What is isotretinoin used for?
In acne, some of these pores become blocked, causing inflamed spots. Isotretinoin belongs to a group of medicines known as retinoids, which are substances related to vitamin A. It is used to treat acne which is severe, or which has not got better with other treatments such as oral antibiotics or skin treatments.
What can I expect when using Isotretinoin?
It reduces the amount of oil released by oil glands in your skin, and helps your skin renew itself more quickly. Isotretinoin is used to treat severe nodular acne that has not responded to other treatments, including antibiotics.
This is an unlicensed use of the drug but many people find it produces considerable benefit and must only be used as advised by your Dermatologist. At the start of treatment the Dermatologist will usually ask you to gradually increase the dose. This is important as if you start at a high dose this may stimulate the glands and exacerbate the problem. Normally the symptoms will come under control over six to eight weeks and then you can try and reduce the dose gradually to find the lowest dose which controls the symptoms.
Isotretinoin is licensed to be used in a dose of one milligram per kilogram body weight a day for 16 weeks for the treatment of severe acne. In lower doses it can be used to reduce unwanted sebaceous gland activity and so improve the overall skin texture etc.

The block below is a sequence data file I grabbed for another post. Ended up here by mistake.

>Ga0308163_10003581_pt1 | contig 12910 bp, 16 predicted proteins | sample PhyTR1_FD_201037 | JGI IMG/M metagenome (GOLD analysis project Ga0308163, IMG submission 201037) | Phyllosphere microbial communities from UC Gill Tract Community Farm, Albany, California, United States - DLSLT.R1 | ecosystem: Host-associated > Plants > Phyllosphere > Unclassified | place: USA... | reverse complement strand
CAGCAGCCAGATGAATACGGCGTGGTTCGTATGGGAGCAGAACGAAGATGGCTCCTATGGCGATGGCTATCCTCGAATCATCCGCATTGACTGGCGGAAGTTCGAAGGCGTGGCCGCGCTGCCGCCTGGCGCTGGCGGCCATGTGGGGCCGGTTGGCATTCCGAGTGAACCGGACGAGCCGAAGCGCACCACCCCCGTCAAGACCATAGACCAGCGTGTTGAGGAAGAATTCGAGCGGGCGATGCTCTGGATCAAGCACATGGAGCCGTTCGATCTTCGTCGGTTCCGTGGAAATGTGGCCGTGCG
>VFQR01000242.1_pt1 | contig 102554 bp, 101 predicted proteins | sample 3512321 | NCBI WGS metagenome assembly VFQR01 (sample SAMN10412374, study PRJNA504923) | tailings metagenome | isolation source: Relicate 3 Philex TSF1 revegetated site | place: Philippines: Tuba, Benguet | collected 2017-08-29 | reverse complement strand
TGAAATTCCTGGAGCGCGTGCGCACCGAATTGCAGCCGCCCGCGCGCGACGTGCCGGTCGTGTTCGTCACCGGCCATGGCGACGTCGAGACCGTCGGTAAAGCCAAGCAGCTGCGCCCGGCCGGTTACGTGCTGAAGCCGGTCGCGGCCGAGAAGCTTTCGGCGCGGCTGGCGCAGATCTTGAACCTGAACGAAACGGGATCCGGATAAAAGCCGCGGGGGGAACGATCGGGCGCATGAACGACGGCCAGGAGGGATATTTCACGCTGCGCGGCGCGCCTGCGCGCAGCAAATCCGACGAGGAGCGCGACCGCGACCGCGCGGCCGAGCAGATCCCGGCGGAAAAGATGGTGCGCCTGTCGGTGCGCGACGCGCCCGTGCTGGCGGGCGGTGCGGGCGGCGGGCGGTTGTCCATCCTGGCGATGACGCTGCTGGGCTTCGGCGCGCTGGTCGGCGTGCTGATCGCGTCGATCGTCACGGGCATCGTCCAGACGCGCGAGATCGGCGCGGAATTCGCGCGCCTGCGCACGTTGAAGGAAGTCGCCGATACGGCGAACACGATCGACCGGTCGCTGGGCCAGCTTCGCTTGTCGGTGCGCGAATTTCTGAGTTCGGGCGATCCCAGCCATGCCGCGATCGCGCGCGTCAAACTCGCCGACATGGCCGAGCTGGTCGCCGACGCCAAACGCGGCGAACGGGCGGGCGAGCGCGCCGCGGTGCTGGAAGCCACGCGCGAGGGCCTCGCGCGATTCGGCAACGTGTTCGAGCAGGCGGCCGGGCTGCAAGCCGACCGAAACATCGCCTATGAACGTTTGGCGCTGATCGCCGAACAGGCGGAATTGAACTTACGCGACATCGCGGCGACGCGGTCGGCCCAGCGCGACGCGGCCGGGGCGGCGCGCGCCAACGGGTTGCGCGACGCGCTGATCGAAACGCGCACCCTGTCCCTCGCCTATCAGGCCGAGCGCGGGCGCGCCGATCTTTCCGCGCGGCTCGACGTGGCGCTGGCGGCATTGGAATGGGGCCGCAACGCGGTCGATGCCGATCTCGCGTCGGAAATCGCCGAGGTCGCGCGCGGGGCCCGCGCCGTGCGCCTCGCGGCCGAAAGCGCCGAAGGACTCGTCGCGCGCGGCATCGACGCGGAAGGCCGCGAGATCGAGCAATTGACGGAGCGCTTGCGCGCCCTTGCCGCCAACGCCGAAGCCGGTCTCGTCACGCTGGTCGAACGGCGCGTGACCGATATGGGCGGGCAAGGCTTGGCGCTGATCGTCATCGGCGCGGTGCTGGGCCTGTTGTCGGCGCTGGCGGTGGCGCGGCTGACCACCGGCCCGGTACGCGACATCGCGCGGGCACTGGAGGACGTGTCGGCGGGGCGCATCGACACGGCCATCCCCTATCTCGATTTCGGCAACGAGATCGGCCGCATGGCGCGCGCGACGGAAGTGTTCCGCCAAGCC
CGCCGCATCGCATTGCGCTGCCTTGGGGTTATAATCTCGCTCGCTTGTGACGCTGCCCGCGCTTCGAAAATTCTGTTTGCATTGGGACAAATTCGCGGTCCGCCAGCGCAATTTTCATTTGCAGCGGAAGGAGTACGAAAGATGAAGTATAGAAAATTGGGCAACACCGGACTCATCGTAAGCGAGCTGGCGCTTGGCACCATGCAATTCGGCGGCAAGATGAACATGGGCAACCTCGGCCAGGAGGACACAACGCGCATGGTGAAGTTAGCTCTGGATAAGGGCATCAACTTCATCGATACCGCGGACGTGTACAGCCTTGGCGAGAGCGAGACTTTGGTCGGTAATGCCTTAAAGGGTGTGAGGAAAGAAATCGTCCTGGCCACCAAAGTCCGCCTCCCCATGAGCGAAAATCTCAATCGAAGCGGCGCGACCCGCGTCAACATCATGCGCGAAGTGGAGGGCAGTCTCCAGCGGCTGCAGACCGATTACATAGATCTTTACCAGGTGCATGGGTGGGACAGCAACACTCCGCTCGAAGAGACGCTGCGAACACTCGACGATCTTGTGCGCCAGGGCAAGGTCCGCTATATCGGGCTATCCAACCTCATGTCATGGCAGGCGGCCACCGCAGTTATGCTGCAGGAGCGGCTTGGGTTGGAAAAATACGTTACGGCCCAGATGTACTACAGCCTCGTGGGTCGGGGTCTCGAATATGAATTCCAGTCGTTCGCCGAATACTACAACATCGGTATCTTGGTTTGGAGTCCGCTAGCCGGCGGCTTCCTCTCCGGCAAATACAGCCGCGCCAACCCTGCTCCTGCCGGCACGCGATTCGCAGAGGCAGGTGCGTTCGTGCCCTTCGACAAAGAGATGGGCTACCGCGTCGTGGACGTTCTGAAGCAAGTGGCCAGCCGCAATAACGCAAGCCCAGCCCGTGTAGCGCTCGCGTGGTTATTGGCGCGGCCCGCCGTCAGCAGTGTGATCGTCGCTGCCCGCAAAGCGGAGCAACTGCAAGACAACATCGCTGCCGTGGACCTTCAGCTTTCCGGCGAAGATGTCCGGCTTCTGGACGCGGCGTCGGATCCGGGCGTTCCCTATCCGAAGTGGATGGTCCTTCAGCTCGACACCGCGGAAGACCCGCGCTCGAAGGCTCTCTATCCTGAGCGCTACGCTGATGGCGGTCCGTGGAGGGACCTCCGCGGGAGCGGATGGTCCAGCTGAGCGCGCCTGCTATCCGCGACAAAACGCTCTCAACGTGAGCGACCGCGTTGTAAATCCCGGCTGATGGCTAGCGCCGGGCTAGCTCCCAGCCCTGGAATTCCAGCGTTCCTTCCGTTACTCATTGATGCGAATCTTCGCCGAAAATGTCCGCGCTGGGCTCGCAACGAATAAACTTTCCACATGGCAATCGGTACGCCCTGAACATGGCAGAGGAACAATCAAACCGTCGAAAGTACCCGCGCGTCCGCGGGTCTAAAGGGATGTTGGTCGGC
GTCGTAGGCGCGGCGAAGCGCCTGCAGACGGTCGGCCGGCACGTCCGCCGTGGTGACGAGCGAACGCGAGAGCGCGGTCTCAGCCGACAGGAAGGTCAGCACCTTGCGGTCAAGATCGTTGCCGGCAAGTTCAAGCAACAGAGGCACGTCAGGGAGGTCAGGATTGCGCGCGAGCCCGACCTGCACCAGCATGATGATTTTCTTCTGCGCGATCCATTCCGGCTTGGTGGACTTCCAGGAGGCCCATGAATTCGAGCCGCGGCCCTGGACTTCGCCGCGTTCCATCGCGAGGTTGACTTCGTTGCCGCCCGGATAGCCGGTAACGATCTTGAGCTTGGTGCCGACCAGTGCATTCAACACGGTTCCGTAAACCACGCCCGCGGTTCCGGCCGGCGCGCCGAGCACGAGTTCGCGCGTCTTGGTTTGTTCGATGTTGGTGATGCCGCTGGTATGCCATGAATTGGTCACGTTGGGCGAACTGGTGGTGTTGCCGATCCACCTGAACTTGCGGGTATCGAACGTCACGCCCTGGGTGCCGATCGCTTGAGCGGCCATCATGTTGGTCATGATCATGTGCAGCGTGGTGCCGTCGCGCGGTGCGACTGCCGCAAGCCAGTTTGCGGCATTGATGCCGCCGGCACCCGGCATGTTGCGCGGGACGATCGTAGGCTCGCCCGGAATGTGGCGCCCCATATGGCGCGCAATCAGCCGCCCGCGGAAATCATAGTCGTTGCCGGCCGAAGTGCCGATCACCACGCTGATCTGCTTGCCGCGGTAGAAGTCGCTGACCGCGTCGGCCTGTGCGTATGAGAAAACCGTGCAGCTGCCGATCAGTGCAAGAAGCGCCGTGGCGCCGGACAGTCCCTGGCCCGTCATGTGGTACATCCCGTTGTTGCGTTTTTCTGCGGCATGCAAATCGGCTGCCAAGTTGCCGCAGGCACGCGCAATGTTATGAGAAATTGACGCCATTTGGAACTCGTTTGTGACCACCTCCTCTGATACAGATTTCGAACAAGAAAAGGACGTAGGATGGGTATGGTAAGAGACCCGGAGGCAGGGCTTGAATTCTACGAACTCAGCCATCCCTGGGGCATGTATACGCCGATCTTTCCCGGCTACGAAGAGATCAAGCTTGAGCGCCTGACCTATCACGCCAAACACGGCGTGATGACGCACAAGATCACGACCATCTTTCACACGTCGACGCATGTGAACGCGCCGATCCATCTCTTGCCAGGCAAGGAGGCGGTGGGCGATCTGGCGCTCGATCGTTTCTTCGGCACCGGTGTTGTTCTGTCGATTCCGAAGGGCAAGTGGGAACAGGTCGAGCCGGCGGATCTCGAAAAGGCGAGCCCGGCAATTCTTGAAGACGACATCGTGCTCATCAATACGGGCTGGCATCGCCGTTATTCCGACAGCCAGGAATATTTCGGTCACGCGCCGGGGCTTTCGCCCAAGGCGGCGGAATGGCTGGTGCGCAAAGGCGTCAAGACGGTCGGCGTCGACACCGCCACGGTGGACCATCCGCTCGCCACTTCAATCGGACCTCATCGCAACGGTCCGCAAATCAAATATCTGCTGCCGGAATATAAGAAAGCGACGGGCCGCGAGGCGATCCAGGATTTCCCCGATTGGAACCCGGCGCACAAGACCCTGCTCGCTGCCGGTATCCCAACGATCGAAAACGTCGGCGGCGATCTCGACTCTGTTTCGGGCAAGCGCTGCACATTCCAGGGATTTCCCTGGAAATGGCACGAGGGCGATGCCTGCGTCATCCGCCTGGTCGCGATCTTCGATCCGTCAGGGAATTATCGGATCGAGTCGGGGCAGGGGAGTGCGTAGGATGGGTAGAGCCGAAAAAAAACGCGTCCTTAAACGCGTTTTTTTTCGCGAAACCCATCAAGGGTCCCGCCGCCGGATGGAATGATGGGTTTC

The principle of low dose treatment is to find the lowest dose of isotretinoin which controls the clinical problem and in the first instance maintain this dose for the period of time which equates to you taking the full dose over sixteen weeks as advised by your Dermatologist. In other words if you only have to take half the recommended licensed dose then we would continue the isotretinoin for twice the time (32 weeks). If the problem relapses quickly then we can consider continuous long term treatment as advised by your Dermatologist.
Isotretinoin stays in the system for around four weeks so if you change the dose too quickly the body may not have time to adapt. It is therefore suggested you reduce the dose by one capsule a week every fortnight, or as directed by your Dermatologist. After each reduction in dose a slight flare in symptoms may occur within a few days and then settle. If it doesn’t settle then go back to taking the previous dose and stay on this for a month before trying to reduce again (see below), seek the advice of your Dermatologist.
What Side Effects can Isotretinoin cause?
Like all medicines, isotretinoin capsules can cause side effects, although not everyone gets them. Side effects will usually go away when you stop treatment.
Common side effects of isotretinoin capsules happen in more than 1 in 100 people. There are things you can do to help you cope with them:
- Dry skin, eyes, nose or lips
- Other skin problems, including rashes, and mild itching
- Sore or dry mouth or throat
- Back pain and aches and pains in muscles or joints
Speak to your Dermatologist for advice on how to cope with a side effect especially if it is still bothering you or does not go away after reducing or stopping treatment.
It is important for females of childbearing potential to remember that even at low doses isotretinoin can seriously harm a baby in the womb and if you do become pregnant the pregnancy must be terminated.